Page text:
The time-honoured Oxford shoe is the foundation of a true heritage look. Traditionally the more formal of the classic shoe styles for men, the Oxford lace-up has really come into its own element over the years. The versatility of this shoe is considerable.
Available in a variety of materials, colours and style variations – suede, leather, wingtip Brogues, toecaps, saddle shoes, and more – the Oxford shoe is befitting of any occasion and look. Whether you’re coveting the cool, stylish, or traditional style, you’ll find everything you need to know about Oxford shoes for men, below.
Originating from Scotland and Ireland and once known as the Balmoral shoe (after Balmoral Castle), the Oxford shoe we have come to know later took its classic design and name from Oxford University, England.
In the early 19th century, a half-boot with side slits called the Oxonian was popular at the university. The smaller cut of the early versions of the shoe gave men an uncomfortable, mincing step that became associated with foppery and a certain social class.
Tired of the restrictive knee and ankle-high boots and the connotations that came along with them, the students eventually rebelled, and the slit evolved into a side lace that eventually moved to the instep. Hence, the modern Oxford was born.
The basic body of the classic Oxford shoe is constructed to look like one seamless piece of leather. It differs from the Derby in that the eyelet tabs are stitched underneath the vamp, or the top of the shoe. This construction method is more commonly referred to as ‘closed lacing’. This design lends itself to a sleeker, more elegant shape making it the more formal of the two classic shoes.
Traditionally plain, the Oxford features various details including toe caps, which are stitched over the toe, embellishments with Brogueing detail – the embellished holes punched into the leather – and wingtips, which feature a ‘W’ shaped toe cap that run back from the toe, giving the appearance of a bird spreading its wings. These are the defining feature of a full brogue.
OXFORDS v DERBYS
A question frequently asked, the difference between Oxford and Derby shoes is quite apparent (to the train eye).
Essentially, an Oxford has the bottom of the lacing section sewn closed.This style of shoe is also sometimes referred to as a closed front shoe due to the fact the lacing section is is sewn closed. With this closed front, the Oxford will appear slimmer and is ideally a more formal shoe.
A Derby shoe has an open-lacing section (is not sewn closed at the bottom of the vamp/throat line), making it a little wider and somewhat less formal (and a more common dress shoe for men).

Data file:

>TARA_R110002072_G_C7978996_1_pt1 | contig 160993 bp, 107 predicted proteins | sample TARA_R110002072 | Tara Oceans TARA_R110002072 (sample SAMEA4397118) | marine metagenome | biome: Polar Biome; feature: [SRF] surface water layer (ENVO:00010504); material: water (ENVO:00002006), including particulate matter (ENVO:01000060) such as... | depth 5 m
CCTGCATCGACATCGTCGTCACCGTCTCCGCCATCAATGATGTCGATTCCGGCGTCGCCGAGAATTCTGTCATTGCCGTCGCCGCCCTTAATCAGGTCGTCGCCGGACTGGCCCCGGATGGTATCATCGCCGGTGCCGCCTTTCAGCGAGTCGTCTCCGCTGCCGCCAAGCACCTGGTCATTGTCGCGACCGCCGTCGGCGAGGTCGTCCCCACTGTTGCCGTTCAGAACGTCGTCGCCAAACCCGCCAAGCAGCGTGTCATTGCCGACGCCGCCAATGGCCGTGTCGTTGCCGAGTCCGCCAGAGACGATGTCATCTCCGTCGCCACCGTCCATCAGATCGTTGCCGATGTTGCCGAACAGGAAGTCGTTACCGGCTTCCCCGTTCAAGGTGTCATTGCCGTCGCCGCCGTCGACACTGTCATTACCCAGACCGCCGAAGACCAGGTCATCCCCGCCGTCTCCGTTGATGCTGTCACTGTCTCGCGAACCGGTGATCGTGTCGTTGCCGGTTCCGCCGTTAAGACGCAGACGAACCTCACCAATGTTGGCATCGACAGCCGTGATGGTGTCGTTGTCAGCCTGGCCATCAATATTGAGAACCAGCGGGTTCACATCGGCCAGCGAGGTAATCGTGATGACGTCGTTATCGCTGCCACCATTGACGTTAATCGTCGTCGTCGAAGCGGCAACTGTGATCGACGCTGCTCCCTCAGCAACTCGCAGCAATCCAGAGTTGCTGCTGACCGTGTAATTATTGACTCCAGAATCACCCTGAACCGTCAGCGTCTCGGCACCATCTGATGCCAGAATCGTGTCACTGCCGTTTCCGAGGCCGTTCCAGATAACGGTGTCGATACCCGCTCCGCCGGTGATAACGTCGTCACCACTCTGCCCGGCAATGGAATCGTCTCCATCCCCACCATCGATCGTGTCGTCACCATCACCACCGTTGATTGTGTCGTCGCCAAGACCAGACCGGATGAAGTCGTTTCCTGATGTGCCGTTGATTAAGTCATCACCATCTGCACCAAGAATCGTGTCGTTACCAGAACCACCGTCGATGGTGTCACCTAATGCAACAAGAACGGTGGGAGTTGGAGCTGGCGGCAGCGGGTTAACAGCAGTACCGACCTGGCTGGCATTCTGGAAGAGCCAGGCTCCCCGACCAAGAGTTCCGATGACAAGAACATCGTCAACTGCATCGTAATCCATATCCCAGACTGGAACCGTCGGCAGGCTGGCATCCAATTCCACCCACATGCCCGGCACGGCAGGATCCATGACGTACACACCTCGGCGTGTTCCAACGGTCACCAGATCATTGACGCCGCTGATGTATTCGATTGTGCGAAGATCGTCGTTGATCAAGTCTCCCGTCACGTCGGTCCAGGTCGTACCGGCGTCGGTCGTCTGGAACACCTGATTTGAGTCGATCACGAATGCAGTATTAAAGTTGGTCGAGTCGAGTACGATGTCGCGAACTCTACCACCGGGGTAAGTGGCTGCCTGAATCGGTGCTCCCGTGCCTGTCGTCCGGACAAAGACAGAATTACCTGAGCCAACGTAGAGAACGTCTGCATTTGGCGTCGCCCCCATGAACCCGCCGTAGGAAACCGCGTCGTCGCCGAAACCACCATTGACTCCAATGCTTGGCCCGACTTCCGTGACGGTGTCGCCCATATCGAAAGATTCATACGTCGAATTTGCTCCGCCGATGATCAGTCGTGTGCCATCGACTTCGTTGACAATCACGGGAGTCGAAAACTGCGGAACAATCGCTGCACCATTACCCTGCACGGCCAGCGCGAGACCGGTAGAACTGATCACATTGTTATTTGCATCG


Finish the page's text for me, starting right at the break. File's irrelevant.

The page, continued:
HOW TO STYLE OXFORDS
The Oxford shoe is the perfect piece to tie together a formal outfit. Be it black tie or cocktail events, the Oxford is a stylish shoe that will pack a punch.
For the conservative types, black leather Oxford shoes will never lead you astray. The Elsom Black is a great option.
If you're looking for a point of difference but still want to keep it traditional, added detailing like tassel laces is a great starting point. The Bromley Black is that very shoe we speak of. This shoe, with its detailing, will work well with a suit and Coat for the cooler months, or with a French-Blue Suit in the warmer months.
Brown leather Oxfords, like the Pryor Brown will work well with grey or navy suits. Constructed from chocolate brown suede/leather, this Oxford-brogue lace-up is a great stylish option
However you decide to wear your Oxford shoes, make sure you’re comfortable with your outfit and it reflects a bit of your personality. Most importantly, the key to pulling off any outfit well is confidence. Own the look, and you’ll look great in anything.
Oxford shoes are traditionally noted for being a formal dress shoe but this is no longer the case. If you tend to be more relaxed in your dress sense, you’ll be pleased to know that Oxfords work just as well with chinos, trousers and jeans.
When going for a relaxed look, it’s important to select an Oxford shoe that’s more casual. A suede leather Oxford like the Empoli Navy or Tan immediately eliminates the formality of this classic shoe. When deciding upon a style variation, a two-toned saddle shoe or wingtip Brogue would dial up the cool factor of your outfit.
Wear your casual Oxfords with natural coloured chinos if you want to call attention to your dashing footwear. If you’re the daring type, add some colour to your outfit with a statement blazer. This particular style will also look good with dark denim jeans.
Those who find themselves erring towards the modern and sophisticated looks will be able to appreciate casual Oxford styles. Whether it’s dressed down smart attire or opulent suiting, it’s possible to find an Oxford shoe that will bring your look to life.
Wear casual Oxfords with tailored Denim Jeans. Rolling your jeans up with a pair of Oxfords is fine if you’re aiming for a relaxed look, but ensure you wear invisible Ankle Socks. If you decide to wear socks, go for a pair with a bit of pattern, colour and flair, keeping the top part of the outfit sophisticated with a shirt, tie and jacket or knit.